Moving forward and giving back
"I am a survivor. I am not a hero — I am a survivor."
Those words give tremendous insight into the character of Vietnam veteran George McCart. He came home from the Vietnam War with severe wounds, but he knows that many others weren't as lucky.
"The heroes are the ones who didn't make it back," he said solemnly.
In addition, McCart holds other invisible wounds from the ordeal of his time in Vietnam.
"You are a different person, and it's not something you can express very easily."
Like many veterans from this time era, McCart finds it difficult to talk about his life during the war. But he also feels that it is important to share insights that all Americans can learn from.
McCart was born in Eugene, Oregon, and graduated from Crook County High School in 1964. He grew up with four sisters in the Paulina country on a ranch. He has always been a hard-working man, and he began working when he was 13 years old.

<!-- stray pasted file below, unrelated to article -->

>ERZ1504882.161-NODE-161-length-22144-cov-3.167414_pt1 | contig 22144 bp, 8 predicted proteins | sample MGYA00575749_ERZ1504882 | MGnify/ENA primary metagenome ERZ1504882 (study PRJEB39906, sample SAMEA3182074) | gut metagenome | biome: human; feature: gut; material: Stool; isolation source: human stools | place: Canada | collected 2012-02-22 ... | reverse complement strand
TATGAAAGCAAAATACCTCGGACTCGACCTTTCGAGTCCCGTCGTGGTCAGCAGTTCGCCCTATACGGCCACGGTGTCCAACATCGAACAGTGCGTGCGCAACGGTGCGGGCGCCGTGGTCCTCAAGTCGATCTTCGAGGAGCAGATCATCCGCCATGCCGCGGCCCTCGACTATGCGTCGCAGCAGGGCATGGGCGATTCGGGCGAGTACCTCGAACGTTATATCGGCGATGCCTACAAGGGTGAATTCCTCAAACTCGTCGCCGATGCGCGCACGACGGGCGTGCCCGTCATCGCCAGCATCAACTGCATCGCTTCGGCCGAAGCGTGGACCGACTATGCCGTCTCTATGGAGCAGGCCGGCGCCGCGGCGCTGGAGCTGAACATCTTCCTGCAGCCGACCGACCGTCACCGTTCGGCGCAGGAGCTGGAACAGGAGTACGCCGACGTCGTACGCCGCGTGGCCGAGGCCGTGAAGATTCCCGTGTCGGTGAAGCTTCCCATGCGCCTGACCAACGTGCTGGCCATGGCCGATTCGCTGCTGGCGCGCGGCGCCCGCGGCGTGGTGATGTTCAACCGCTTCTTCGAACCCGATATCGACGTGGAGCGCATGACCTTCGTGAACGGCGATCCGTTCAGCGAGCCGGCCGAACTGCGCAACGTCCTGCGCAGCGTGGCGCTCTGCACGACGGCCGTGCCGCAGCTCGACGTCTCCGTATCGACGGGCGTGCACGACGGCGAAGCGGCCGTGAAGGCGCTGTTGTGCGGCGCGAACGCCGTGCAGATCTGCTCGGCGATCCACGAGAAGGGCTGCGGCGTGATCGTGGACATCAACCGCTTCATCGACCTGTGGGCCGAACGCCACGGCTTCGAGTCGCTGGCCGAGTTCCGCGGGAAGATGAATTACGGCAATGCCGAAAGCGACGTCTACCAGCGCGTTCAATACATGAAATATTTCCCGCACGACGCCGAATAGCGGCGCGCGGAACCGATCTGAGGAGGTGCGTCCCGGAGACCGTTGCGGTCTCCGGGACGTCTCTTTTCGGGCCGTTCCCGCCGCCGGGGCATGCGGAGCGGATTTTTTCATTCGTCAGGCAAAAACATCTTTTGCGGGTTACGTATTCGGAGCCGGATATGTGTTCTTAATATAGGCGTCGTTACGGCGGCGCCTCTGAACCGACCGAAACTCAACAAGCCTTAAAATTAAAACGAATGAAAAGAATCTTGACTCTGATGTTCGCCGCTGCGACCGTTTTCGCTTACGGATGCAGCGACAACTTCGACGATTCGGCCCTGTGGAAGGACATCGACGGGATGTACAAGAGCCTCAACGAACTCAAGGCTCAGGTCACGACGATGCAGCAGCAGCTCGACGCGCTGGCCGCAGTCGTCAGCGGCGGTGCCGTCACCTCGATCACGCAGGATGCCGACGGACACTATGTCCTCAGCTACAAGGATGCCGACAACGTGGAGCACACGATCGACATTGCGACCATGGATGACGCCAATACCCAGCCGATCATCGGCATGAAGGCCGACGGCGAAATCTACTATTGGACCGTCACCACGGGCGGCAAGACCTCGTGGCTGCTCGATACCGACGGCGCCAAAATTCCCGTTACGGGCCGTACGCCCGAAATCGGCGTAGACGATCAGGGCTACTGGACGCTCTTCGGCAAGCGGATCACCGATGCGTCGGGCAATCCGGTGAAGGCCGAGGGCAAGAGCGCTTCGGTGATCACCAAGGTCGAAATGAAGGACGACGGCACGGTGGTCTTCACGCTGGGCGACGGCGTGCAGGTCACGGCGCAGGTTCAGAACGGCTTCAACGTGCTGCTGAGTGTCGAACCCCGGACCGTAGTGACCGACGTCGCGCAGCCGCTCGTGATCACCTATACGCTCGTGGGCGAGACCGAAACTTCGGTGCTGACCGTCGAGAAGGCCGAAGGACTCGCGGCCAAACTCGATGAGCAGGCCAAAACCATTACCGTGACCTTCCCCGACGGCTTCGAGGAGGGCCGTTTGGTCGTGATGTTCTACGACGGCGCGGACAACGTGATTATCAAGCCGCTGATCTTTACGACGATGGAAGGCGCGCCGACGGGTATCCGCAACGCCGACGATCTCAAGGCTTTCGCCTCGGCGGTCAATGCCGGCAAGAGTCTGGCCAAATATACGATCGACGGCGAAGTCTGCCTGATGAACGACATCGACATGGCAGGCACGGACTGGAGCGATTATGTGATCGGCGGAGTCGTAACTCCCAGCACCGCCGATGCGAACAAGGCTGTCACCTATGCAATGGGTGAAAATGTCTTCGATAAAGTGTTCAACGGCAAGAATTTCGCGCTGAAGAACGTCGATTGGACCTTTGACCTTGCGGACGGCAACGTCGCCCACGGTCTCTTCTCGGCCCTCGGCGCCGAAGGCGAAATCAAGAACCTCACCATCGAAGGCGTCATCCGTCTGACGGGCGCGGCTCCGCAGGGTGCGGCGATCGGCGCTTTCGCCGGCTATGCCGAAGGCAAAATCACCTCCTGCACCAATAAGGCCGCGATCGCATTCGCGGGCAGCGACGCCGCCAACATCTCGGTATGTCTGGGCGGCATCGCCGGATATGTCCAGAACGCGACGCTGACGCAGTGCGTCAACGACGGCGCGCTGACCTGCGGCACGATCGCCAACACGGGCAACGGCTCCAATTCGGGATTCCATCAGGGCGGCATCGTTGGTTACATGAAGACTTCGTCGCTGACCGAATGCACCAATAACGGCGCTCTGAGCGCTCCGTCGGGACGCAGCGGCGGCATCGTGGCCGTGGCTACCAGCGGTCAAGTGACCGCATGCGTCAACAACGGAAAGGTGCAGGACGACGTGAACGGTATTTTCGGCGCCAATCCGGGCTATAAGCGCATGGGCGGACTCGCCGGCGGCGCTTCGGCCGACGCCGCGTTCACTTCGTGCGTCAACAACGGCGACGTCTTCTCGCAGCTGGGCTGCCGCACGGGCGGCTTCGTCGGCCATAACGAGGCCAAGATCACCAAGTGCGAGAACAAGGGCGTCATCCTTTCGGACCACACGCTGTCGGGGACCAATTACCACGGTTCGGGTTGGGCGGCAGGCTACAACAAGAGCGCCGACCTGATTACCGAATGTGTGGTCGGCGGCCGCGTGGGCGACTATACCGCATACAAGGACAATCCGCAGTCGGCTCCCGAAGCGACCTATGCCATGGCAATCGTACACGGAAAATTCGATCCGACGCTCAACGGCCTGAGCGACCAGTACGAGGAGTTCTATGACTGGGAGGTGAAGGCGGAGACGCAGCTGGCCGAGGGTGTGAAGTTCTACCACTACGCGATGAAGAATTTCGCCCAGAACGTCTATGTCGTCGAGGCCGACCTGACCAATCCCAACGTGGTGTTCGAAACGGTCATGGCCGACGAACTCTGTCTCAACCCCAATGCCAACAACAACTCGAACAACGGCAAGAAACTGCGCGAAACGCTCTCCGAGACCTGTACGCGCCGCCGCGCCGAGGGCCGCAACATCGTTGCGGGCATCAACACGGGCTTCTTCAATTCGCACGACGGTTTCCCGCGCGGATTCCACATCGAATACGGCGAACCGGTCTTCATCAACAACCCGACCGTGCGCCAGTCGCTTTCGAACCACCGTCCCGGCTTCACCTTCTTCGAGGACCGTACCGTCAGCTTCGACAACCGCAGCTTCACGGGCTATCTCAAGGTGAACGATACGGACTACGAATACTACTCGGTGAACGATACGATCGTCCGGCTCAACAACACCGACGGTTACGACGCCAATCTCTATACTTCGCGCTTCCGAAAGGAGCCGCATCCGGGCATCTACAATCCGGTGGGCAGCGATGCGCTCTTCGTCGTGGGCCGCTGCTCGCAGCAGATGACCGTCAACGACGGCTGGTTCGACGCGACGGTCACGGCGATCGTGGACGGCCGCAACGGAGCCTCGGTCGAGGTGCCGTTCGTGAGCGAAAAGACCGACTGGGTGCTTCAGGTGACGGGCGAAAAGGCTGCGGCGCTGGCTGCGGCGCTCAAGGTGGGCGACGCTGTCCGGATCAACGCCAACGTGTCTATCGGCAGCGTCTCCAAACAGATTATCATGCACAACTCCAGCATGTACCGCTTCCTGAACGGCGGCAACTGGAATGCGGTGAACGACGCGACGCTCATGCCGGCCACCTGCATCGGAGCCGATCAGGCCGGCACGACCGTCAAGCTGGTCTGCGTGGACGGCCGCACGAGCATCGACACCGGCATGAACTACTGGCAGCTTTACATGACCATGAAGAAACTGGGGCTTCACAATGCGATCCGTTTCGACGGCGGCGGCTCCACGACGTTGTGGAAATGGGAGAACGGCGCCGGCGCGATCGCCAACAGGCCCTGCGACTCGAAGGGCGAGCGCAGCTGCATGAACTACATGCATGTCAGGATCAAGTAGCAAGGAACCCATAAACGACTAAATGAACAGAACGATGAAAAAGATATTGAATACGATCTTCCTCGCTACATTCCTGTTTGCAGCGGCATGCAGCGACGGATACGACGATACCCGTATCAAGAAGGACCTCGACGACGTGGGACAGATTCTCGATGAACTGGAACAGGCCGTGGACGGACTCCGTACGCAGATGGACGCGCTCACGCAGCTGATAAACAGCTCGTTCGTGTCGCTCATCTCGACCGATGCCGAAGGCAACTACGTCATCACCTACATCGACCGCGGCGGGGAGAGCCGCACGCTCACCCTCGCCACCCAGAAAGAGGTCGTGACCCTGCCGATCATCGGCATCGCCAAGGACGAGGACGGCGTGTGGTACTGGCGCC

As a young man, he loved singing, and choir became his favorite class in school. He would sing while on the ranch, and this would become important later in his adult life.
McCart went into the United States Navy in 1965 and found himself in Boot Camp, then off to Vietnam.
McCart's first ship was the USS Pickaway 222, and he was able to experience many new places the first year, including the Philippines, Guam and Japan. His ending destination was Da Nang, Republic of Vietnam, where he worked in a small craft repair facility in 1966.
"We got to take the engines that were blown up and rebuild them," McCart said. "I got two liberties off-base, and during my second liberty, I got shot."
With this injury, McCart received his first Purple Heart, and he finished his first year before receiving some R and R. He went back to Da Nang for a second tour. He was transferred to Cua Viet Base as a machinist to repair engines.